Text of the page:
Conclusions. Casualties of accidents suffering of trauma caused by rotation mechanism are exposed to considerably more severe injuries of cranial cavity structures than casualties of traumas caused by a different mechanism. Cerebral injuries induced by the mechanism of angular acceleration refer to the brain stem in particular. In cases where head protection has been used, they may occur without visible head injuries.
Growing numbers of traffic accidents and casualties create a serious medical and social issue. Along with expanding road traffic, mass casualty accidents and catastrophes become increasingly more common, which in view of paucity of medical professionals considering the needs, require the use of procedure algorithms. The problem in emergency medicine is that some subjects with serious injuries are underdiagnosed on the accident scene and due to being qualified as ‘not urgent cases’ they are referred to be managed or transported subsequently (1). Cases of underdiagnosis are mainly related to head traumas. It results from the fact, that external injuries of the head or cranial fractures are not always accompanied by intracranial injuries as well as serious intracranial injuries sometimes are not reflected by external injuries (2, 3).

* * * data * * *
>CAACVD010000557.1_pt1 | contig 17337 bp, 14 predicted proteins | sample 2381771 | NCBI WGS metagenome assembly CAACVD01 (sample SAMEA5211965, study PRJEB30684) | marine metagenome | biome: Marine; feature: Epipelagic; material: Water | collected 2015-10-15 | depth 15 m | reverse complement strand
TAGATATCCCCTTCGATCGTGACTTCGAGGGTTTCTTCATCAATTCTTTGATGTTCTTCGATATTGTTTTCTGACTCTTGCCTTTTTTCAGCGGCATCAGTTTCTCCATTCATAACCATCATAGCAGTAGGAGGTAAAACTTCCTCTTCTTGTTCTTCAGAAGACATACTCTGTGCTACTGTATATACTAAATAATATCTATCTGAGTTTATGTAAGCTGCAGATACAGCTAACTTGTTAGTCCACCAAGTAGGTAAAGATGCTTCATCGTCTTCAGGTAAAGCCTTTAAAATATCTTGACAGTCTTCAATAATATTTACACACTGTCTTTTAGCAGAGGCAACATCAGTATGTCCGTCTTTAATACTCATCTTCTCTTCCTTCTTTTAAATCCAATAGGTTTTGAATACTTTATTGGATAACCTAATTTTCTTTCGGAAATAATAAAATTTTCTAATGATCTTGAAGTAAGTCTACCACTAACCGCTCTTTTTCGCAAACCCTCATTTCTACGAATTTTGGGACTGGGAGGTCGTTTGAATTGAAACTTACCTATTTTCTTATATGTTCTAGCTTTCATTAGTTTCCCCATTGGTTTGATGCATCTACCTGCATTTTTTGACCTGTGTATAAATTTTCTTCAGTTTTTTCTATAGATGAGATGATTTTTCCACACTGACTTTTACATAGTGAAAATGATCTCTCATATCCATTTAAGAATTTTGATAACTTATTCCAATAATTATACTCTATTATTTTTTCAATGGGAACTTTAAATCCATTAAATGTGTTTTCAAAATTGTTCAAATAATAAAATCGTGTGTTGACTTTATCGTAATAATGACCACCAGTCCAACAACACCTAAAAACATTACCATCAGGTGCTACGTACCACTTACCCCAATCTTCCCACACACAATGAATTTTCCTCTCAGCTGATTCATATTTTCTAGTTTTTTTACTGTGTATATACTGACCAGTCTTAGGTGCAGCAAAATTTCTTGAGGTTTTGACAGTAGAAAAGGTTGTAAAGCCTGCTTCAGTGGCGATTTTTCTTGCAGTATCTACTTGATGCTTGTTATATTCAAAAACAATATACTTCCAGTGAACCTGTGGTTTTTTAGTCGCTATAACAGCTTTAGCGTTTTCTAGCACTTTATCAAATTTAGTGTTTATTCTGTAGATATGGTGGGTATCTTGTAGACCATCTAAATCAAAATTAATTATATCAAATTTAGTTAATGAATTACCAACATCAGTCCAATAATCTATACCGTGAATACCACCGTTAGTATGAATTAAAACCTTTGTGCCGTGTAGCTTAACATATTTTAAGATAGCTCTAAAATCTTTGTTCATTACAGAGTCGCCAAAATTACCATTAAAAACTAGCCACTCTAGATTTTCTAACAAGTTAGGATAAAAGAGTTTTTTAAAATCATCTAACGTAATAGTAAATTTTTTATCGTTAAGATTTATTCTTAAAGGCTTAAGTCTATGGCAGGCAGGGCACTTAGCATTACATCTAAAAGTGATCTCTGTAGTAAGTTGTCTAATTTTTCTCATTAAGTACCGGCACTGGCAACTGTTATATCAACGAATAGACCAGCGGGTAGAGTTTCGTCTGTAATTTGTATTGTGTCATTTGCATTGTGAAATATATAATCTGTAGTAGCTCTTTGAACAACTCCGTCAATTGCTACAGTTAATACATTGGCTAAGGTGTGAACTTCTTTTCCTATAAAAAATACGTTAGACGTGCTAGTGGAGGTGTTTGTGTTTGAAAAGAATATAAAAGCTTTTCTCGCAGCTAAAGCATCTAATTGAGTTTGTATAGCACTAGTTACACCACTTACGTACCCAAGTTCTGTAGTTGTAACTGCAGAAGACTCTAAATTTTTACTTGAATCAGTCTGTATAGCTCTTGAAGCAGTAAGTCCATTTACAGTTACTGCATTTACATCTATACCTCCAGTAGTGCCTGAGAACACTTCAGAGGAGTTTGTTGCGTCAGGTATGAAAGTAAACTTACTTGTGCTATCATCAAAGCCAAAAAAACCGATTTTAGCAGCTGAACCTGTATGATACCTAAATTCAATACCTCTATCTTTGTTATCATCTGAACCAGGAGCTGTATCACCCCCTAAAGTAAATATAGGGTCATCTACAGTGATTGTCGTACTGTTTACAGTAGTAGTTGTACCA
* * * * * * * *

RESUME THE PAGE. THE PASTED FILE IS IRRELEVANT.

Despite the significance of the issue consisting in predicting localization and severity of intracranial injuries based on local condition available for physical examination, studies regarding this problem are relatively scarce (2, 3, 4, 5, 6, 7, 8). Shortage of exploratory studies with autopsy material is apparent in particular, with a vast majority of publications covering only clinical material. In spite of progress in imaging diagnostics, only the autopsy may provide complete data in the scope of pathomorphologic lesions occurring in the cranial cavity.
AIM OF STUDY
The aim of the study was to obtain data allowing prediction of the intracranial injuries’ nature in traffic accidents casualties based on circumstances of the injury and visible head integument injuries. We tried to capture possible relations between the mechanism of trauma as well as external injuries and serious intracranial pathologies eventually leading to death of the patient.
Material and MethodS